Today’s #VeteranOfTheDay is Army Veteran Morton N. Katz, who served as an infantry officer in Africa and Europe during World War II.
Before the U.S. became involved in World War II, Morton N. Katz commissioned as a second lieutenant in the Army Reserve. Over the course of his service, Katz saw action in foreign places quite different from his native Connecticut.
Katz completed further infantry training at Fort Benning, Georgia, in July 1941 and earned his jump wings from parachute school on Aug. 15, 1942. Katz served in Algeria, Tunisia and Morocco, where he fought on the Anzio Beachhead. Although trained as paratroopers, Katz and his men assaulted the beachhead amphibiously, with Katz on the lead landing craft of his battalion alongside Lt. Col. William P. Yarborough. In Italy, Katz found a camera at a local German headquarters with which he would document the soldiers, civilians and sights he encountered throughout the war.
Following that, he went to Italy, then to Southern France. His men helped clear out enemy positions in the mountains. It was there that Katz had one of his most memorable experiences of the war, taking an M8 armored car for a joyride in the French countryside.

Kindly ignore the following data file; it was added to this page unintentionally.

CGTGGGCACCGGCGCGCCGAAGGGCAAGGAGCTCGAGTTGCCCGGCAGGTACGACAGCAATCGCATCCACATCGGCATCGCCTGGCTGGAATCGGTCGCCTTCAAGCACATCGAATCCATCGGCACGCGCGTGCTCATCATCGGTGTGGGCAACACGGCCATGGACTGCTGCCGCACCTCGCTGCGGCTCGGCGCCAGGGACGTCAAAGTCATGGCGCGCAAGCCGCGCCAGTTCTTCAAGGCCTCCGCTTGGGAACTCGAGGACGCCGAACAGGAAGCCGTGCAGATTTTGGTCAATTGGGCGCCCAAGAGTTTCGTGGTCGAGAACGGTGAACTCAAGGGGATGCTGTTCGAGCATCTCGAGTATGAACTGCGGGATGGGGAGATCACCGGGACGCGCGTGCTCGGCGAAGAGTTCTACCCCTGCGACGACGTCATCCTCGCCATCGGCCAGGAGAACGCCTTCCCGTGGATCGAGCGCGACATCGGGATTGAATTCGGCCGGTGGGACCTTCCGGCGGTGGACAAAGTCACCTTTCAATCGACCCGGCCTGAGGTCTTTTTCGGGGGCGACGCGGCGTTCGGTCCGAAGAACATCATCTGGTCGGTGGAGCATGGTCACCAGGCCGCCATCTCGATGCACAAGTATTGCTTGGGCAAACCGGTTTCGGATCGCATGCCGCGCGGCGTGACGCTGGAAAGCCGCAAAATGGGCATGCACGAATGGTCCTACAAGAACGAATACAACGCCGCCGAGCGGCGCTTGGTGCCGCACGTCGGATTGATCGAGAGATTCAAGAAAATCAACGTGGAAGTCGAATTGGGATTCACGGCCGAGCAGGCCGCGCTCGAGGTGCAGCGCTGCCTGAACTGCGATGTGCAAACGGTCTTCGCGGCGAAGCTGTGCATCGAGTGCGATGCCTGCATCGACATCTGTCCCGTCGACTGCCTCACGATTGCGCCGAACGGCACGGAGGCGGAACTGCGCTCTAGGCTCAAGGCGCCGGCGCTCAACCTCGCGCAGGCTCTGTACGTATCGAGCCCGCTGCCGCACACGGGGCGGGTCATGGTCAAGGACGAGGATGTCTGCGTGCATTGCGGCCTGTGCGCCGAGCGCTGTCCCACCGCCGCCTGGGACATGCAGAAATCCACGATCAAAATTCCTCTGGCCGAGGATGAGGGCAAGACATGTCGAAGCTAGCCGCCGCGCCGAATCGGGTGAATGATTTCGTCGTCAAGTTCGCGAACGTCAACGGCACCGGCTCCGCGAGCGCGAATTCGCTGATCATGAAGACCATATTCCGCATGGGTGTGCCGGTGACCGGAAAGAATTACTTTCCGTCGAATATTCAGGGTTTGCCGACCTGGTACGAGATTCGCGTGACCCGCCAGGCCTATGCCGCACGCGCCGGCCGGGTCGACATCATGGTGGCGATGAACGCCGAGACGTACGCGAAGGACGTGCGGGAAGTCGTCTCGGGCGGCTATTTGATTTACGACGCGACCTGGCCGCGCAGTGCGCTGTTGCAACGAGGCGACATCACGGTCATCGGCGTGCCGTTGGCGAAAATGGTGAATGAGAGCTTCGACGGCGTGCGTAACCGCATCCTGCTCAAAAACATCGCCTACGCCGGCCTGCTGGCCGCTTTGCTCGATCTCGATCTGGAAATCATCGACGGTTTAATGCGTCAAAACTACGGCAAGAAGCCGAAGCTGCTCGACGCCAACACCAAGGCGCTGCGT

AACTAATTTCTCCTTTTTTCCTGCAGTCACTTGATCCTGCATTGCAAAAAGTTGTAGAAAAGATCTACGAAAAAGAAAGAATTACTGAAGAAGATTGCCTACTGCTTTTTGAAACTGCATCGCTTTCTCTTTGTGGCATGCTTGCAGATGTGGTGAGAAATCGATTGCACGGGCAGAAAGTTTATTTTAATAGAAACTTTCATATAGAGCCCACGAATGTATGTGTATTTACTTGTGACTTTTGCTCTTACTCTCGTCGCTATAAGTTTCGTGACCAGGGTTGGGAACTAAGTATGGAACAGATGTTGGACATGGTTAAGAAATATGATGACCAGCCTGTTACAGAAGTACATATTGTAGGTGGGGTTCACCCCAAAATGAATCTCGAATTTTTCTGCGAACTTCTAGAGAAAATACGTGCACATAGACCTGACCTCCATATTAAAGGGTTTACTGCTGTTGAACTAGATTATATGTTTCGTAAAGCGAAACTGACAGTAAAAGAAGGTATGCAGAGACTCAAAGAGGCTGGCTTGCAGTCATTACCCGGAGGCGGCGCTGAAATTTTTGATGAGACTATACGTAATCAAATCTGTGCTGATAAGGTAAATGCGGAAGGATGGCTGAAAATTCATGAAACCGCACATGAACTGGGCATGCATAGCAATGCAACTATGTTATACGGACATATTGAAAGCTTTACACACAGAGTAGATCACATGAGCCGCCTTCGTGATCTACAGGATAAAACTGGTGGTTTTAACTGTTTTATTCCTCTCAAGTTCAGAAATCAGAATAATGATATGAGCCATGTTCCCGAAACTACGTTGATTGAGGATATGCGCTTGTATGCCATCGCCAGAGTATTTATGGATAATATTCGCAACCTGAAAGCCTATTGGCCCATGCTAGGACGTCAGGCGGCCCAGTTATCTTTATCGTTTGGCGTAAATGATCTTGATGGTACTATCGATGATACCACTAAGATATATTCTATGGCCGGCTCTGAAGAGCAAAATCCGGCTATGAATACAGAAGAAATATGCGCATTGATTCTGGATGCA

During the Battle of the Bulge, Katz’s unit attached to the Third Armored Division and went to stop the German advance. Katz’s men engaged in heavy fighting around St. Vith, Belgium, with his unit suffering heavy casualties. In April 1945, Katz participated in the Elbe River crossing as part of the American advance into Germany. Shortly after, Katz helped liberate Wobbelin Concentration Camp in Ludwigslust. After the German surrender, Katz started occupation duty in Berlin.
After, Katz returned to the U.S. and attended law school on the GI Bill. He decided to remain in the service and was assigned to the 411th Civil Affairs Company (CAC). Katz worked there for 17 years, becoming the commanding officer for his final eight years. In 1968, Katz received an assignment at the Pentagon working with the Defense Intelligence Agency.
Katz retired from the service in 1972, with the rank of colonel. He went on to pursue a successful career in law, still serving as a special assistant public defender. During his service, Katz received a Legion of Merit, a Bronze Star Medal with V device and oak leaf cluster, an Army Commendation Medal, a European–African–Middle Eastern Campaign Medal with nine campaign stars and invasion arrowhead, and a French Chevalier of the Legion of Honor.
We honor his service.
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Veterans History Project
This #VeteranOfTheDay profile was created with interviews submitted to the Veterans History Project. The project collects, preserves, and makes accessible the personal accounts of American war Veterans so that future generations may hear directly from Veterans and better understand the realities of war. Find out more at http://www.loc.gov/vets/.
Writer: Tahmin Khan
Editor: Joseph Cardinal, Claire Pei
Fact checker: Robert Burton
Graphic artist: Alyssa Morford